Read an article about the mosaic’s debut in 2020 (replacing an earlier “map” at this location) by clicking here.

I live in downtown San Diego and love to walk around with my camera! You can follow Cool San Diego Sights via Facebook or Twitter!

Shorelines mosaics at La Jolla Shores Lifeguard Station.

Perceptive people strolling down the boardwalk at La Jolla Shores beach might encounter something both unexpected and wonderful.

Decorating the north and south sides of the La Jolla Shores Lifeguard Station are colorful tile mosaic panels that depict the sun and sea. The public art is titled Shorelines.

Shorelines was installed in 2012, and was created by award-winning San Diego artist Mary Lynn Dominguez.

I really like this beachy artwork! It’s swirly and bubbly and captures the mood of the nearby beach. Looking at the panels is like glimpsing a bright, abstract world through horizonal windows.

You can learn more about Shorelines, which is part of San Diego’s Civic Art Collection, here!

At the front of the lifeguard station, facing the boardwalk, I also noticed a plaque. It remembers Ron Trenton.

The plaque is a bit corroded, as you can see in my photograph. It reads:

RON TRENTON

1945-1997

Gentleman, Scholar, Humorist, Friend, Lifeguard Extraordinare [sic]

“LOST AT SEA”

Now Comes the Lifeguard, Back to the Sea, Where He Found Action, Where He Found Peace, Where He Saved Others With Selfless Devotion and Where He Risked All With a Smile of Emotion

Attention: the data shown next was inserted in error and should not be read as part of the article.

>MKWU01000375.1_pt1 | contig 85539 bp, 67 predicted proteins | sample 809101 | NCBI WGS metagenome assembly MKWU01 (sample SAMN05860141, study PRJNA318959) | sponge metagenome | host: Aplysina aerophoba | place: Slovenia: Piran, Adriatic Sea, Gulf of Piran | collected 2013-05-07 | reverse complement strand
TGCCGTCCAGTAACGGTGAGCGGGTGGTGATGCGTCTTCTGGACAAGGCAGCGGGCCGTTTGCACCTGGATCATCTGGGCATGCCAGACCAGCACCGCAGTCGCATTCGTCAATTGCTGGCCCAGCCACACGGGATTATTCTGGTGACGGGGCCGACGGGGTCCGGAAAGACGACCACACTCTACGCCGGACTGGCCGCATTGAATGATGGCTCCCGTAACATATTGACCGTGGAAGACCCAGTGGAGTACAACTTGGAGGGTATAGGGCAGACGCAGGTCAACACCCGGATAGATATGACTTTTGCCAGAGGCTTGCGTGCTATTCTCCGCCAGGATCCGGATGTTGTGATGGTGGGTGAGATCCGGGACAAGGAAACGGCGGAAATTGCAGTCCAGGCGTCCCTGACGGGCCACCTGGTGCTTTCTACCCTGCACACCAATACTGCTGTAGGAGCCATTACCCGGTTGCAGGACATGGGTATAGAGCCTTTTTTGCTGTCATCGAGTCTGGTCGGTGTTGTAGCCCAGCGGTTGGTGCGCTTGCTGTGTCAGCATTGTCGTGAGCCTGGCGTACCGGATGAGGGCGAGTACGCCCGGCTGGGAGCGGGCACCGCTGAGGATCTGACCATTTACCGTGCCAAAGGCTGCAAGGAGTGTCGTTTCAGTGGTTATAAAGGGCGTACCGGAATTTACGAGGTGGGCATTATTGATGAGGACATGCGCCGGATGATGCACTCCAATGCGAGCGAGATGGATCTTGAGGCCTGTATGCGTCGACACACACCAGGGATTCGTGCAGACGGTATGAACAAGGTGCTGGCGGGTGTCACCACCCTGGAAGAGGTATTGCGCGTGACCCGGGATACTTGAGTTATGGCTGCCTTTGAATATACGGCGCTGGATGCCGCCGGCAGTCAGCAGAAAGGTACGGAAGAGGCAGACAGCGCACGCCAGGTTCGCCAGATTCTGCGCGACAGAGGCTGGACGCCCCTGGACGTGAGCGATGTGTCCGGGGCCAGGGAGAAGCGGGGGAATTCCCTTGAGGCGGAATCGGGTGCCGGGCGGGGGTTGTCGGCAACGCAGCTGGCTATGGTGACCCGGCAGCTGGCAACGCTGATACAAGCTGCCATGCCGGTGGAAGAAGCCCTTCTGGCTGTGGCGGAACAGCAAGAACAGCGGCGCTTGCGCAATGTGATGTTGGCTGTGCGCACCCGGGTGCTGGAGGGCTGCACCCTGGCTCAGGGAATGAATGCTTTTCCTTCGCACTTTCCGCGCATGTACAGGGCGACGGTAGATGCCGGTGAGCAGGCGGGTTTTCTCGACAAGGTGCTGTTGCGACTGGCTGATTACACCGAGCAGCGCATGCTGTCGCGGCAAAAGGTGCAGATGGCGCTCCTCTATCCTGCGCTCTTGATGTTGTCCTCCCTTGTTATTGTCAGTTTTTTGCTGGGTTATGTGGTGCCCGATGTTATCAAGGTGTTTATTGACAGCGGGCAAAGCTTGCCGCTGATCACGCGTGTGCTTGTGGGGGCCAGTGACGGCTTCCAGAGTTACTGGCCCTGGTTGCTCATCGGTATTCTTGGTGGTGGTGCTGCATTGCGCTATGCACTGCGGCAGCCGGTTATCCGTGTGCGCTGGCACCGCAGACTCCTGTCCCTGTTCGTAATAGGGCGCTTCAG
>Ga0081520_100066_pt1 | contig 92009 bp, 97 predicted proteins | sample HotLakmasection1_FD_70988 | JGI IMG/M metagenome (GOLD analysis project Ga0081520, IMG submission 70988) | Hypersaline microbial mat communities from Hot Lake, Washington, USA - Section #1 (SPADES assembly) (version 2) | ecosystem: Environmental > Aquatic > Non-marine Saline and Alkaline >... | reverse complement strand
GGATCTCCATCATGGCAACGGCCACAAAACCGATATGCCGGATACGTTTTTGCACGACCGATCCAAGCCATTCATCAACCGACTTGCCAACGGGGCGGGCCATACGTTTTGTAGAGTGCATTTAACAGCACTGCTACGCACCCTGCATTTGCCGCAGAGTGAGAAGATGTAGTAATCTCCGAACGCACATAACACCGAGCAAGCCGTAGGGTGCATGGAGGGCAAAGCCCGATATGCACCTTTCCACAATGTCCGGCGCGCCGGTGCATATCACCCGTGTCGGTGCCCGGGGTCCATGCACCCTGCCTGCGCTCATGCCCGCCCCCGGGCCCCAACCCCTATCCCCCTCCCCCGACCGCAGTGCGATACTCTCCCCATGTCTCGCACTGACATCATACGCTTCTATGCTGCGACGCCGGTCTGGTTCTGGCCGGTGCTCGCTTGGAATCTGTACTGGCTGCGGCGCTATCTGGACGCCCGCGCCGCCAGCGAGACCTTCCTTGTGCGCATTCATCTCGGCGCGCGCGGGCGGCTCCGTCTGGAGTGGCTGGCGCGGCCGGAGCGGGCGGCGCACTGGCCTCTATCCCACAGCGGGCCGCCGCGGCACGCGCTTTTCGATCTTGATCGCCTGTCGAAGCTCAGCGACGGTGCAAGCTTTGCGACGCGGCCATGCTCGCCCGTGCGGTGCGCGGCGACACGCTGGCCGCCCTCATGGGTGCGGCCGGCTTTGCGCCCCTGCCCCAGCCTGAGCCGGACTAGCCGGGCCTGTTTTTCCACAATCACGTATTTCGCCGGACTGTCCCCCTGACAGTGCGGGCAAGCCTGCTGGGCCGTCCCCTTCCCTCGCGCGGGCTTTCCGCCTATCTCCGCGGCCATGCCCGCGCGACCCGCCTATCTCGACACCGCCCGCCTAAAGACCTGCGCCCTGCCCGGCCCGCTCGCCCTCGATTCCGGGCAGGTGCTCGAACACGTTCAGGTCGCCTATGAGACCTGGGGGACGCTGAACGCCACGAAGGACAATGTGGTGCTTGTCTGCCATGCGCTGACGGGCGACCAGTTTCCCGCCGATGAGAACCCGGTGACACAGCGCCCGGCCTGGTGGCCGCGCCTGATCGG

I live in downtown San Diego and love to walk around with my camera! You can follow Cool San Diego Sights via Facebook or Twitter!

You can easily explore Cool San Diego Sights by using the search box on my blog’s sidebar. Or click a tag! There are thousands upon thousands of photos for you to enjoy!

A beautiful transformation in National City!

A beautiful transformation began in National City in 2013. Hundreds of community members came together to make a positive, permanent change. Butterfly Park, a blighted strip of land near the corner of 20th Street and Palm Avenue, became more like its namesake!

I first learned about this wonderful transformation on Sunday, during an incredible tour provided by Olivewood Gardens and Learning Center’s super nice Cooking for Salud Coordinator, Patty Corona.

We walked through the park and were greeted by colorful butterflies everywhere we turned!

I learned how, during the course of several days, families from throughout the neighborhood, school students, the Kitchenistas of Olivewood Gardens, and even the mayor of the time worked in the park installing butterfly beauty: mosaics on benches, a table and a trashcan, beautiful metalwork on posts, and an outdoor stage shaped like a butterfly wing! Vegetation that attracts butterflies was planted, too!

According to this article, “The project was led by Pomegranate CenterOlivewood Gardens and Learning Center…pitched the idea for a community gathering space in November 2012.

(The Pomegranate Center was also instrumental in creating the Manzanita Gathering Place in City Heights. See those photos here.)

As we walked through the park, I learned the wavy metal sculptures on posts were created by Sweetwater High School welding students, and the log benches were the work of former National City Mayor Ron Morrison.

In 2015 the very colorful aluminum butterfly sculptures you see in my photos were decorated by community members using reflective vinyl, under the leadership of local artist Roberto Salas. This “Butterfly Path” can also be found in two other National City Parks: Kimball Park and Las Palmas Park.